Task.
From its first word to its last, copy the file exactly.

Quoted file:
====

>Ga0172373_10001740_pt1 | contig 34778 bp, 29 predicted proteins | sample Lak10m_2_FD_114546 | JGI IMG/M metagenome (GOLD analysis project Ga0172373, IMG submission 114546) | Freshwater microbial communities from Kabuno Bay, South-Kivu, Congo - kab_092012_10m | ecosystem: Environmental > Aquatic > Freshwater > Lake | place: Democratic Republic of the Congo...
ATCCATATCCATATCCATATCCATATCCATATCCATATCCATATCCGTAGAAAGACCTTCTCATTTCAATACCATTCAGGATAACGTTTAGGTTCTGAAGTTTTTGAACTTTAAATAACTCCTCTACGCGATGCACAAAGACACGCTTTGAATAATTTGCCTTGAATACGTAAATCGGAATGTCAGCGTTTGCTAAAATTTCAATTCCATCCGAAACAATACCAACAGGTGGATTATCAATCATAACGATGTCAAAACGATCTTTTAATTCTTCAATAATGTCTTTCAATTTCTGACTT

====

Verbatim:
>Ga0172373_10001740_pt1 | contig 34778 bp, 29 predicted proteins | sample Lak10m_2_FD_114546 | JGI IMG/M metagenome (GOLD analysis project Ga0172373, IMG submission 114546) | Freshwater microbial communities from Kabuno Bay, South-Kivu, Congo - kab_092012_10m | ecosystem: Environmental > Aquatic > Freshwater > Lake | place: Democratic Republic of the Congo...
ATCCATATCCATATCCATATCCATATCCATATCCATATCCATATCCGTAGAAAGACCTTCTCATTTCAATACCATTCAGGATAACGTTTAGGTTCTGAAGTTTTTGAACTTTAAATAACTCCTCTACGCGATGCACAAAGACACGCTTTGAATAATTTGCCTTGAATACGTAAATCGGAATGTCAGCGTTTGCTAAAATTTCAATTCCATCCGAAACAATACCAACAGGTGGATTATCAATCATAACGATGTCAAAACGATCTTTTAATTCTTCAATAATGTCTTTCAATTTCTGACTT